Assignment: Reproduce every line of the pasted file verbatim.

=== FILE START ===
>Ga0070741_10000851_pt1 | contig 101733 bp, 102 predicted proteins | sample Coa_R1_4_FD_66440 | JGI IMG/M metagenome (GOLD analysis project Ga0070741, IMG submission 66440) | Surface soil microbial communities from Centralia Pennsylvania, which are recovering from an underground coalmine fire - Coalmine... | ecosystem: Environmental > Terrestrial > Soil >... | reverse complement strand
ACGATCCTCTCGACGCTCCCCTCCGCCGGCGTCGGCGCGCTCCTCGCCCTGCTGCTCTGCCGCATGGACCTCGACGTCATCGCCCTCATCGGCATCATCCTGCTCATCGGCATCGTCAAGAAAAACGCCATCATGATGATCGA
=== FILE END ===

>Ga0070741_10000851_pt1 | contig 101733 bp, 102 predicted proteins | sample Coa_R1_4_FD_66440 | JGI IMG/M metagenome (GOLD analysis project Ga0070741, IMG submission 66440) | Surface soil microbial communities from Centralia Pennsylvania, which are recovering from an underground coalmine fire - Coalmine... | ecosystem: Environmental > Terrestrial > Soil >... | reverse complement strand
ACGATCCTCTCGACGCTCCCCTCCGCCGGCGTCGGCGCGCTCCTCGCCCTGCTGCTCTGCCGCATGGACCTCGACGTCATCGCCCTCATCGGCATCATCCTGCTCATCGGCATCGTCAAGAAAAACGCCATCATGATGATCGA